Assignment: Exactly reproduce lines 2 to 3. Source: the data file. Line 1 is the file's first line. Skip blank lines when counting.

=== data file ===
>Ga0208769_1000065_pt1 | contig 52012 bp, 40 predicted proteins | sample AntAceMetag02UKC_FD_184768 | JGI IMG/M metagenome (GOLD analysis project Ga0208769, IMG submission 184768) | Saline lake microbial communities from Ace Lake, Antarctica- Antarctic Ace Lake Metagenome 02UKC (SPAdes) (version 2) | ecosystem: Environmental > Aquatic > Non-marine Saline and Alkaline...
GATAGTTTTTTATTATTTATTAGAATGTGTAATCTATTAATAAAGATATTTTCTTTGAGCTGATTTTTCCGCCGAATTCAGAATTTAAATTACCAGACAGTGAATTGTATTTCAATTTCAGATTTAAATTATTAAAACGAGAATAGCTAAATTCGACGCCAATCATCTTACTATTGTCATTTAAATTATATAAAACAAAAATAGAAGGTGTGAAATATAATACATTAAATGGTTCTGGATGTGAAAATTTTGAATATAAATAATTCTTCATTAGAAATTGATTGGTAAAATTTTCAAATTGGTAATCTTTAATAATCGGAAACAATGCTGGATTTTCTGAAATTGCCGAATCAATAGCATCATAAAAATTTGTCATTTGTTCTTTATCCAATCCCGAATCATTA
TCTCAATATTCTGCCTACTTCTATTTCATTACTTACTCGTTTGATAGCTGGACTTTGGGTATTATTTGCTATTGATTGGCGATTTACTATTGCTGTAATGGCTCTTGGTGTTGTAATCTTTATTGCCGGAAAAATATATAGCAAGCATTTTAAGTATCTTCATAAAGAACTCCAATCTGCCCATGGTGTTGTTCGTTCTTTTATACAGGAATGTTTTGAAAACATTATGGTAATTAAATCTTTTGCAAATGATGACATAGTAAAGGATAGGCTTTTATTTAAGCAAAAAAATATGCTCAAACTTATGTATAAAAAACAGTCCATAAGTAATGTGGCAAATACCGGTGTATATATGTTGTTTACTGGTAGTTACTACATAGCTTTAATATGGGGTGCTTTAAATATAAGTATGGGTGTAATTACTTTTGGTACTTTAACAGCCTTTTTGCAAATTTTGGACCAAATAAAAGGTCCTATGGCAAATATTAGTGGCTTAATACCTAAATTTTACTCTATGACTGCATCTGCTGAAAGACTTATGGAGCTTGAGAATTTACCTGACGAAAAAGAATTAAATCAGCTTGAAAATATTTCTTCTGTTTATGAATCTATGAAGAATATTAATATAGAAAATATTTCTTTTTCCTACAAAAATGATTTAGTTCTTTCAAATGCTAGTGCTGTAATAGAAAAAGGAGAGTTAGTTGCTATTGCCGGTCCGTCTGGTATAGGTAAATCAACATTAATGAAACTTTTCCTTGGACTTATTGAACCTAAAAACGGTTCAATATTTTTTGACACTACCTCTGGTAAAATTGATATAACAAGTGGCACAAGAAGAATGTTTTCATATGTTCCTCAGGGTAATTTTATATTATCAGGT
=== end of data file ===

GATAGTTTTTTATTATTTATTAGAATGTGTAATCTATTAATAAAGATATTTTCTTTGAGCTGATTTTTCCGCCGAATTCAGAATTTAAATTACCAGACAGTGAATTGTATTTCAATTTCAGATTTAAATTATTAAAACGAGAATAGCTAAATTCGACGCCAATCATCTTACTATTGTCATTTAAATTATATAAAACAAAAATAGAAGGTGTGAAATATAATACATTAAATGGTTCTGGATGTGAAAATTTTGAATATAAATAATTCTTCATTAGAAATTGATTGGTAAAATTTTCAAATTGGTAATCTTTAATAATCGGAAACAATGCTGGATTTTCTGAAATTGCCGAATCAATAGCATCATAAAAATTTGTCATTTGTTCTTTATCCAATCCCGAATCATTA
TCTCAATATTCTGCCTACTTCTATTTCATTACTTACTCGTTTGATAGCTGGACTTTGGGTATTATTTGCTATTGATTGGCGATTTACTATTGCTGTAATGGCTCTTGGTGTTGTAATCTTTATTGCCGGAAAAATATATAGCAAGCATTTTAAGTATCTTCATAAAGAACTCCAATCTGCCCATGGTGTTGTTCGTTCTTTTATACAGGAATGTTTTGAAAACATTATGGTAATTAAATCTTTTGCAAATGATGACATAGTAAAGGATAGGCTTTTATTTAAGCAAAAAAATATGCTCAAACTTATGTATAAAAAACAGTCCATAAGTAATGTGGCAAATACCGGTGTATATATGTTGTTTACTGGTAGTTACTACATAGCTTTAATATGGGGTGCTTTAAATATAAGTATGGGTGTAATTACTTTTGGTACTTTAACAGCCTTTTTGCAAATTTTGGACCAAATAAAAGGTCCTATGGCAAATATTAGTGGCTTAATACCTAAATTTTACTCTATGACTGCATCTGCTGAAAGACTTATGGAGCTTGAGAATTTACCTGACGAAAAAGAATTAAATCAGCTTGAAAATATTTCTTCTGTTTATGAATCTATGAAGAATATTAATATAGAAAATATTTCTTTTTCCTACAAAAATGATTTAGTTCTTTCAAATGCTAGTGCTGTAATAGAAAAAGGAGAGTTAGTTGCTATTGCCGGTCCGTCTGGTATAGGTAAATCAACATTAATGAAACTTTTCCTTGGACTTATTGAACCTAAAAACGGTTCAATATTTTTTGACACTACCTCTGGTAAAATTGATATAACAAGTGGCACAAGAAGAATGTTTTCATATGTTCCTCAGGGTAATTTTATATTATCAGGT